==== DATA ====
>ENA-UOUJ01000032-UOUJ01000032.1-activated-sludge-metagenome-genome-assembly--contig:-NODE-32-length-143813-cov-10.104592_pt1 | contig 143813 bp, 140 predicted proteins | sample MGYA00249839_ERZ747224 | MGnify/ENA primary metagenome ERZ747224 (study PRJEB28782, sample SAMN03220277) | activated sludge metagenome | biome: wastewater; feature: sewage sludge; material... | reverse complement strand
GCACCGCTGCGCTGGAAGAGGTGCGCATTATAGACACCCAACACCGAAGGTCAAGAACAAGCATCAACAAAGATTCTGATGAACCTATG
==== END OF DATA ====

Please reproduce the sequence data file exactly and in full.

>ENA-UOUJ01000032-UOUJ01000032.1-activated-sludge-metagenome-genome-assembly--contig:-NODE-32-length-143813-cov-10.104592_pt1 | contig 143813 bp, 140 predicted proteins | sample MGYA00249839_ERZ747224 | MGnify/ENA primary metagenome ERZ747224 (study PRJEB28782, sample SAMN03220277) | activated sludge metagenome | biome: wastewater; feature: sewage sludge; material... | reverse complement strand
GCACCGCTGCGCTGGAAGAGGTGCGCATTATAGACACCCAACACCGAAGGTCAAGAACAAGCATCAACAAAGATTCTGATGAACCTATG